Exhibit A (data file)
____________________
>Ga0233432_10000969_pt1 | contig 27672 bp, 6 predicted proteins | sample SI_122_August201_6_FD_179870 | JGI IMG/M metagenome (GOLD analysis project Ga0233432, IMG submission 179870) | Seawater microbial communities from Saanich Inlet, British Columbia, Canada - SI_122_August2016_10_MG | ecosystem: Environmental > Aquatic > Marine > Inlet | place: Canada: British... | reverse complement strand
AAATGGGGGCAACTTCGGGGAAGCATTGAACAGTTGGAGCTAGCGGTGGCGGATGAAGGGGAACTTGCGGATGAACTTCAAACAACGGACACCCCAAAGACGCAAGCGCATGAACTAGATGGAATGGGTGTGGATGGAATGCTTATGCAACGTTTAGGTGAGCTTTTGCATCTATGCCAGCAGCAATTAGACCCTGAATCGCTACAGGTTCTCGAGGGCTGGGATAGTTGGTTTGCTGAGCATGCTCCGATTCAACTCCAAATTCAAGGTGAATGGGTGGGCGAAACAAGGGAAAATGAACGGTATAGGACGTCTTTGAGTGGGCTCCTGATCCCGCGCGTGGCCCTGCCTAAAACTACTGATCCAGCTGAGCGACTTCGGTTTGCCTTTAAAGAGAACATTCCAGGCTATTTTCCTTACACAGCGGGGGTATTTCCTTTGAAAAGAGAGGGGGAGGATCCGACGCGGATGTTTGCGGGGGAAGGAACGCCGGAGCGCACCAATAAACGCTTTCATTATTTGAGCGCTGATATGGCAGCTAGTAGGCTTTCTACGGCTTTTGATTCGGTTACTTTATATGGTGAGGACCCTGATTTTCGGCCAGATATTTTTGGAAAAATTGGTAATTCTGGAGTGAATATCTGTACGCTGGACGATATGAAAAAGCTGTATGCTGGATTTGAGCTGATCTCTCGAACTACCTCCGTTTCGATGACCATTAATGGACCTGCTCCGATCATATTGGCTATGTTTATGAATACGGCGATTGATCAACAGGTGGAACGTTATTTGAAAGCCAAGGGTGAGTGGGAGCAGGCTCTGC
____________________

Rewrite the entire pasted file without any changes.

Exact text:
>Ga0233432_10000969_pt1 | contig 27672 bp, 6 predicted proteins | sample SI_122_August201_6_FD_179870 | JGI IMG/M metagenome (GOLD analysis project Ga0233432, IMG submission 179870) | Seawater microbial communities from Saanich Inlet, British Columbia, Canada - SI_122_August2016_10_MG | ecosystem: Environmental > Aquatic > Marine > Inlet | place: Canada: British... | reverse complement strand
AAATGGGGGCAACTTCGGGGAAGCATTGAACAGTTGGAGCTAGCGGTGGCGGATGAAGGGGAACTTGCGGATGAACTTCAAACAACGGACACCCCAAAGACGCAAGCGCATGAACTAGATGGAATGGGTGTGGATGGAATGCTTATGCAACGTTTAGGTGAGCTTTTGCATCTATGCCAGCAGCAATTAGACCCTGAATCGCTACAGGTTCTCGAGGGCTGGGATAGTTGGTTTGCTGAGCATGCTCCGATTCAACTCCAAATTCAAGGTGAATGGGTGGGCGAAACAAGGGAAAATGAACGGTATAGGACGTCTTTGAGTGGGCTCCTGATCCCGCGCGTGGCCCTGCCTAAAACTACTGATCCAGCTGAGCGACTTCGGTTTGCCTTTAAAGAGAACATTCCAGGCTATTTTCCTTACACAGCGGGGGTATTTCCTTTGAAAAGAGAGGGGGAGGATCCGACGCGGATGTTTGCGGGGGAAGGAACGCCGGAGCGCACCAATAAACGCTTTCATTATTTGAGCGCTGATATGGCAGCTAGTAGGCTTTCTACGGCTTTTGATTCGGTTACTTTATATGGTGAGGACCCTGATTTTCGGCCAGATATTTTTGGAAAAATTGGTAATTCTGGAGTGAATATCTGTACGCTGGACGATATGAAAAAGCTGTATGCTGGATTTGAGCTGATCTCTCGAACTACCTCCGTTTCGATGACCATTAATGGACCTGCTCCGATCATATTGGCTATGTTTATGAATACGGCGATTGATCAACAGGTGGAACGTTATTTGAAAGCCAAGGGTGAGTGGGAGCAGGCTCTGC